Categorized | NFL Concussions

Hanratty Has Concerns about the Future

by Vidur Malik

Football Pro; Steelers vs  Minnesota Vikings  1971

Terry Hanratty (5) didn’t duplicate his success at Notre Dame with the Pittsburgh Steelers. (Photo: AP)

Terry Hanratty is battling the flu, but other than a few throaty coughs, he is in relatively great shape given his previous line of work.

Hanratty, 65, is not suffering from the crippling effects of head trauma experienced by many of his peers, who, like him, played football at a time when concussions were not discussed or even understood. Besides some mild arthritis in his neck and shoulders, there is no lingering pain for the former Notre Dame quarterback who played eight seasons in the NFL between 1969 and 1976.

But Hanratty played a violent game, the effects of which can linger decades after a player takes his final hit. Hanratty is one of more than 4,000 players suing the NFL, claiming the league knew about the potentially harmful long-term effects of head trauma. The players charge that the league hid that information from them both during their careers and in retirement. Hanratty included his name in the suit to support the players who are suffering today.

“Everyone who’s played the game has taken a lot of hits to the head,” said Hanratty, who was interviewed by phone along with others quoted in this story. “Some have noticed this a lot earlier than others. You just don’t know when. I could wake up tomorrow morning and something would’ve snapped in my head.”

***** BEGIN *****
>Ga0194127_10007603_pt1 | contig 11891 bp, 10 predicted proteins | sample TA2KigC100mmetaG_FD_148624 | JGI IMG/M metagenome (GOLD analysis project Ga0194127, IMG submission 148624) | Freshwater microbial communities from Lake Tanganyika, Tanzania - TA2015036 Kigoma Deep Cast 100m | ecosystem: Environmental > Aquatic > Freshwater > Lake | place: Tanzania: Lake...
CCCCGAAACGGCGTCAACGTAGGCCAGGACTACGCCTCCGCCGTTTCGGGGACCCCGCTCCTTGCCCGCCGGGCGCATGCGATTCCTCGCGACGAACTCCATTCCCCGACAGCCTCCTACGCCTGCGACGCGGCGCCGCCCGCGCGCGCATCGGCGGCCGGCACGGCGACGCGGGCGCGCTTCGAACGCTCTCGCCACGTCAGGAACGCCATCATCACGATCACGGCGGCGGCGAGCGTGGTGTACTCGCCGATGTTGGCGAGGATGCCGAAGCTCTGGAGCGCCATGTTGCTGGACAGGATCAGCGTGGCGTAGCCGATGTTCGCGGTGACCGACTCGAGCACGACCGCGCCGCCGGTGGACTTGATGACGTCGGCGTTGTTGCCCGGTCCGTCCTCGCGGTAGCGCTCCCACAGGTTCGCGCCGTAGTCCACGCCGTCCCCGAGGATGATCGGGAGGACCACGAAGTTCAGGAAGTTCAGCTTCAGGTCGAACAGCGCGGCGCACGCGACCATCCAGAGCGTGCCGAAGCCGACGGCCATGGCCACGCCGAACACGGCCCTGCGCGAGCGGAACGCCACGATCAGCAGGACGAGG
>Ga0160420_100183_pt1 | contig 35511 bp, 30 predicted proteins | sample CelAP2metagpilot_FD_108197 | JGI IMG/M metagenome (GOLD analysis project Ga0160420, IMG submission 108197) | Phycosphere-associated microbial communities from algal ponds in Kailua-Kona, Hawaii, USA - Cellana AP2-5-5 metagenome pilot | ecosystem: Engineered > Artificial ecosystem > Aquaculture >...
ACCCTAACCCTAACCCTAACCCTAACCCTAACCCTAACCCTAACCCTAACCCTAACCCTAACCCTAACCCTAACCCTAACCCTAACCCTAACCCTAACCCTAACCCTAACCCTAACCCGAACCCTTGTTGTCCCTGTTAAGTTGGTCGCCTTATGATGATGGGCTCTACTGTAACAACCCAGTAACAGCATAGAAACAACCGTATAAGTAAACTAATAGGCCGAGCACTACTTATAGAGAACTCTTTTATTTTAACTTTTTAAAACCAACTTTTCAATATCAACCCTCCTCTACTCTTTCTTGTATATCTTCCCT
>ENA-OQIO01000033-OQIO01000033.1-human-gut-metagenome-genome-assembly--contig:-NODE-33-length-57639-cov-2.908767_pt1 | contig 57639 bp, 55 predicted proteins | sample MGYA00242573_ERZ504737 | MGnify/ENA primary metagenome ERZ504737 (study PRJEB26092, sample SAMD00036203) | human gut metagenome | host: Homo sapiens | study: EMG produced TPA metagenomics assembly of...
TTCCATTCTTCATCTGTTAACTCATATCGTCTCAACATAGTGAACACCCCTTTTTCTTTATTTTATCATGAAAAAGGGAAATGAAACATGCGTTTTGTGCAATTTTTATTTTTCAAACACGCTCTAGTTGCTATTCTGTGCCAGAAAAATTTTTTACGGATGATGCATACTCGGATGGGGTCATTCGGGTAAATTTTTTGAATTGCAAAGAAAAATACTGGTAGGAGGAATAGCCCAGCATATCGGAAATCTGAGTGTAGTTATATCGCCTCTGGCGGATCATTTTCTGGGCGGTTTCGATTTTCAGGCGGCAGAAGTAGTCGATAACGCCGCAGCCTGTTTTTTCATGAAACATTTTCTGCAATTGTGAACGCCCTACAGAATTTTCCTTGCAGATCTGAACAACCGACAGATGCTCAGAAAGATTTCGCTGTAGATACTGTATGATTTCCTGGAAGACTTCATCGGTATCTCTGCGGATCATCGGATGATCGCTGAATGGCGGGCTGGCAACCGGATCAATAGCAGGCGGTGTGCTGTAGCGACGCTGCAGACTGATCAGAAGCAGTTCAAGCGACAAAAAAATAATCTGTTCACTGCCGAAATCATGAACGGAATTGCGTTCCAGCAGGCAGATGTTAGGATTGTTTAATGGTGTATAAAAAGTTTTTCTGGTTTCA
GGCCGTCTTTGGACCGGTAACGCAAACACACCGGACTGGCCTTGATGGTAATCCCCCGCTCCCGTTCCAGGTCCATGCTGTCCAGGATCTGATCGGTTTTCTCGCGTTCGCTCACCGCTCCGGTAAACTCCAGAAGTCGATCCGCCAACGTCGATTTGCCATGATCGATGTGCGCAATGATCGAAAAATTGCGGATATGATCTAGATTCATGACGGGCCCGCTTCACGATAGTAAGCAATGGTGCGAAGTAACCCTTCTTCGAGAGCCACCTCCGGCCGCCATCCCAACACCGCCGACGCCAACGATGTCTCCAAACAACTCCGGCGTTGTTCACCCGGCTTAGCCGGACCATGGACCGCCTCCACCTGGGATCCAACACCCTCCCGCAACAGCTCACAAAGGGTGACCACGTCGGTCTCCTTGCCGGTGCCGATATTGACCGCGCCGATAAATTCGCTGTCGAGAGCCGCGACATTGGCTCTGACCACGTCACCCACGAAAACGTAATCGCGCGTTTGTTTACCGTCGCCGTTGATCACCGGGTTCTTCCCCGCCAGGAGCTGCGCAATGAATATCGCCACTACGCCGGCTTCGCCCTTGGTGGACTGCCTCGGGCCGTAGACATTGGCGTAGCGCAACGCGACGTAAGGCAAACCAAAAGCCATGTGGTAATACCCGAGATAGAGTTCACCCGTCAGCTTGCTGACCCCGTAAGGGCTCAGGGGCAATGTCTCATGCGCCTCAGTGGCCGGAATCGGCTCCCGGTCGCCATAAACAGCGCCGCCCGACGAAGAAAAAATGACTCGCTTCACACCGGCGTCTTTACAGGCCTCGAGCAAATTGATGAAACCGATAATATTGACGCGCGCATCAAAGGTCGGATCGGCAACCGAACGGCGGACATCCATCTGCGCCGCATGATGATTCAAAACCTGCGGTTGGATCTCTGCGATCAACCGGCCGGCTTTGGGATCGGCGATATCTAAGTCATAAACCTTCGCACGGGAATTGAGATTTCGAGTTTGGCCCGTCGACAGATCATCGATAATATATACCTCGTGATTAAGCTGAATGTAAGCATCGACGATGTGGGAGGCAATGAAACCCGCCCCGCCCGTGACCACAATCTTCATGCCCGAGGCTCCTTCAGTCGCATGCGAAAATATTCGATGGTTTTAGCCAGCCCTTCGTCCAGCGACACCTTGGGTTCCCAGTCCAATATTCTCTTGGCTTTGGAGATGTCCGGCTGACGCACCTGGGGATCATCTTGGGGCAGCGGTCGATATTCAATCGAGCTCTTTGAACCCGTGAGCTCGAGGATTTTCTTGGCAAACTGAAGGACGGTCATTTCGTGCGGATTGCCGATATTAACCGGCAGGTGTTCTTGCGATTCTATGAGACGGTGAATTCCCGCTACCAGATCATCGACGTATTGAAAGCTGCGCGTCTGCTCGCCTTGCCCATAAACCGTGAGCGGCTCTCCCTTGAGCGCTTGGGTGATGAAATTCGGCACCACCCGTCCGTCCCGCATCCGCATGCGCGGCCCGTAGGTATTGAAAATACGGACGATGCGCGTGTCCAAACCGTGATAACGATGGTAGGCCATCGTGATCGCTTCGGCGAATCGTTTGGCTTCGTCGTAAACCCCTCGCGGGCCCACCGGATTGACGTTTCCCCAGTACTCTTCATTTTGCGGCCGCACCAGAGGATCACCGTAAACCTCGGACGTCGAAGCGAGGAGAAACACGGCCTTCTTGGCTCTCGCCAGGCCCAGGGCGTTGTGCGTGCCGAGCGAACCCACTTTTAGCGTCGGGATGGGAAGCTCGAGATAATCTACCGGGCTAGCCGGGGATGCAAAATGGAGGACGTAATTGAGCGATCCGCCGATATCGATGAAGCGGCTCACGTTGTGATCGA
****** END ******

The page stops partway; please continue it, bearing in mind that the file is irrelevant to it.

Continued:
Though Hanratty – who is suing for injury and economic loss – is not personally experiencing any lingering effects of head impact today, he can still be part of the case because the suit demands medical treatment be made available for all former players in case any health problems arise in the future, according to two sources with knowledge of the case.

Hanratty said he wants the NFL to establish a fund for retired players who suffer from the effects of head trauma. His second wife, Kelly, is also suing the NFL for loss of marital services, loss of companionship, affection or society, loss of support and monetary losses. Hanratty said she did not want to discuss the case.

Programs for former players do exist today. The Bert Bell/Pete Rozelle Retirement Plan, which was established by the NFL in 1961, provides benefits to retired players. The NFL-run 88 Plan, offers financial care for former players with dementia. Hanratty said he did not know much about those programs. He is, however, part of the Connecticut chapter of NFL alumni, which works to increase benefits for retired players.